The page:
Moving times

I’ve had a bit of a sort out and my caving posts will continue on the Cave and Canyon blog – formerly West Cumbria Canyoning.

Link here


Short round Swildons

It’s been a while since I’ve completed this classic trip. It was suggested that Swildons is one of the best caves in the UK. I am biased as my teeth were cut in this cavern but the round trip is the best.

Inspired by the visit of CPC, twelve of us headed underground but only eight climbed at Tratman’s Temple. Progress was quick, we were worried the group may be too big but with experience on our side we barrelled along.

The mud sump was low, it has been bailed to within an inch of its life in preparation for Cavefest. I almost felt cheated as the level was so low.

After Shatter, Gordon headed up to set the siphon for the first two of the doubles. Downhill from here Blue Pencil has a notorious right angled bend which I gladly led and felt achievement. It pops out high above Swildons three and a wander downstream is always s treat.

The climb back was smooth and the troubles had plenty of air in them. I clearly recall edging forwards back down and nose pressed to the ceiling, a crawl with head turned was far more agreeable.

After the second troubles the ‘not the birthday squeeze’ is tight but an enjoyable challenge. We dropped to the stream down the landing and soon Jen was at the sump; a first timer. I dived in and then waited whilst she talked herself into this straightforward challenge.

We returned via the Long Dry Way, getting lost in the final chamber. It was glorious on the surface.

Into the quarry

I remember Fairy Cave quarry from four years ago when we visited Wessex Cave Club from Yorkshire. Ric ran a trip to Shatter, probably, and we needed keys, guides and arrangements.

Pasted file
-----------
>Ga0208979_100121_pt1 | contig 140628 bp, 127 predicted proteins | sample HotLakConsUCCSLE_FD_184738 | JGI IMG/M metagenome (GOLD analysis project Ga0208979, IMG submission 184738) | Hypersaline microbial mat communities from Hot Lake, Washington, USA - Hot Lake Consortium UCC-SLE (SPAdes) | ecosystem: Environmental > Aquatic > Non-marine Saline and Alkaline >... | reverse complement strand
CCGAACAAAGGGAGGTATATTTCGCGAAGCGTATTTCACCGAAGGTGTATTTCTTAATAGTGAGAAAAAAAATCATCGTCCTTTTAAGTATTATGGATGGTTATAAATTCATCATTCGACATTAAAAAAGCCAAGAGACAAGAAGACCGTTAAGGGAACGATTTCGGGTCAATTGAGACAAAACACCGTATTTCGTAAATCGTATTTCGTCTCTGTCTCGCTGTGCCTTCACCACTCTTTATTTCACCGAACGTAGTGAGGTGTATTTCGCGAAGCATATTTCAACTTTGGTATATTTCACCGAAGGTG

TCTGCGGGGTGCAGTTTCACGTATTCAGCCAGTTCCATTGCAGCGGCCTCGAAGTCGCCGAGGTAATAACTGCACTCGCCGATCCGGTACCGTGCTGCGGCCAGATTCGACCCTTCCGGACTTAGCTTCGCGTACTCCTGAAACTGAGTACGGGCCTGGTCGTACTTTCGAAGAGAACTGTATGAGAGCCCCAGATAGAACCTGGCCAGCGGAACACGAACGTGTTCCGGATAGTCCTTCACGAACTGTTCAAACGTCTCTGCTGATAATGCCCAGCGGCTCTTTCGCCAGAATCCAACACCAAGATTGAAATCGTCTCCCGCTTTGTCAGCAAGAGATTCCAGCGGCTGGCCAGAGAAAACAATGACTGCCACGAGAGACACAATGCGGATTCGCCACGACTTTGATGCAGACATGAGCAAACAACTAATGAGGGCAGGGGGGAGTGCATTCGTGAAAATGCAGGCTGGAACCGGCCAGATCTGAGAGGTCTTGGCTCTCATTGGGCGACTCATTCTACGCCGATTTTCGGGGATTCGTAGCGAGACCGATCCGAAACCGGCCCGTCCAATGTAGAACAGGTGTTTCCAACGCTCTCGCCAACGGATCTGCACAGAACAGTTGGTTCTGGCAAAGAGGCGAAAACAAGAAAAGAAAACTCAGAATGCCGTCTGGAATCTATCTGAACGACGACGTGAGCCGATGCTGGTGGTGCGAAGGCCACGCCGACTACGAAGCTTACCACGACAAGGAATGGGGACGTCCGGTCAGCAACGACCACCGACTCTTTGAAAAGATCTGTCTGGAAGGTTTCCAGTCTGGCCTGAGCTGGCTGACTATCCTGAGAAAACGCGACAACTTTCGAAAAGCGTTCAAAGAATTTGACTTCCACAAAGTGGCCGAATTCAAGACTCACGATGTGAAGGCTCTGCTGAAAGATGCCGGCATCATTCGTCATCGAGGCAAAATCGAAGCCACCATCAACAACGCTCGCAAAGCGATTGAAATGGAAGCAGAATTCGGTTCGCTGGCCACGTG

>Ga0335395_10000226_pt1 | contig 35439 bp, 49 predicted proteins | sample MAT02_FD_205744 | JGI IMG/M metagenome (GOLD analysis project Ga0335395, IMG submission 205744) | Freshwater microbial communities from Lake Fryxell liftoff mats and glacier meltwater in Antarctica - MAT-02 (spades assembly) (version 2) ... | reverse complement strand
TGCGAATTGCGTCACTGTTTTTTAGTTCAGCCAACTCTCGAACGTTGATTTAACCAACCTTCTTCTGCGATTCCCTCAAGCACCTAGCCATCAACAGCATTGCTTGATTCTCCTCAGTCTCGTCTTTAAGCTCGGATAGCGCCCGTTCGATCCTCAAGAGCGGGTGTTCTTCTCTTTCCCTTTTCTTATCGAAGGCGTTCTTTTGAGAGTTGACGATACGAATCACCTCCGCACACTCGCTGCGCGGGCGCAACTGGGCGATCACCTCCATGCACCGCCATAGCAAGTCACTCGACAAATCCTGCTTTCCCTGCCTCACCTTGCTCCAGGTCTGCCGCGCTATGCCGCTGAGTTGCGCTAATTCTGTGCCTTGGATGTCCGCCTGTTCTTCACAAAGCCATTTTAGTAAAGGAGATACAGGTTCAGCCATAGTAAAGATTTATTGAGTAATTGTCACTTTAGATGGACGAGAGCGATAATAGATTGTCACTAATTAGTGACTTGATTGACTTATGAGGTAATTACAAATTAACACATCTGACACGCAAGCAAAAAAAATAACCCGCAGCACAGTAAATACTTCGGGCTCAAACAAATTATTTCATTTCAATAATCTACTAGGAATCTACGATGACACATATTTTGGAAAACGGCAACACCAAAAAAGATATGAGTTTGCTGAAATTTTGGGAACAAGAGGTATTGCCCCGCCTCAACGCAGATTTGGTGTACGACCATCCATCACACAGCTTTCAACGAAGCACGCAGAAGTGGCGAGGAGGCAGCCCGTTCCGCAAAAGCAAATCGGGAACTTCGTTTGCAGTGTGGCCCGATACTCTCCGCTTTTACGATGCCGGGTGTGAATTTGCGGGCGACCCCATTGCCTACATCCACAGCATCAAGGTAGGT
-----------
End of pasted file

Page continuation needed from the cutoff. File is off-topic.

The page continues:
With Dave from MNRC it was far more straightforward. The dedicated cavers car park has a shiny new CSCC key and there are plenty around whilst the code was passed on.

We viewed the quarry from a veranda, spying the Fernhill entrance, before locating the Hilliers gate. The magic key was used again and a steep descent accesses the old streamway. Daryl left a ladder as he would be returning this way solo.

Upstream the connection through to Withyhill is blocked with quarry waste, once part of a much larger system.

The main passage is sizeable, with some crawling and walking, before it starts to climb and a tricky route up to the right is the link to Fairy Cave. The Red Room lies ahead but with the majority on their second trip of the day that was for the future.

Ahead lay a constriction, a duck and a keyhole. All quite doable and providing some interest in a cave with few other pretties. The route finding was generalised and the entrance has been left open so that opportunists can enter rather than break in elsewhere.

This puts my total since the start of the Clearwater project on 15 caves, sixteen with Swildons on Sunday and we are week 19. I’ve missed two caves due to illness but target 50 is still in sight.

Hilliers Bos & the round Fairy

A clutch of caves I have recently visited but due to impending exams have not revisited on my blog.

I’ve had a few weeks off in which the Crew have visited Spider and Attborough but I’ve tried to sort out my blood.

Considering it’s close proximity to Drunkards Hole and similar shape Bos has a very different feel. Mud overwhelms you from the start and with a new member onboard – Jason – and two ladders we slipped quickly towards disappointment chamber. The steep entrance passage constricts very quickly and Mark had worked out that the return uphill was going to be difficult.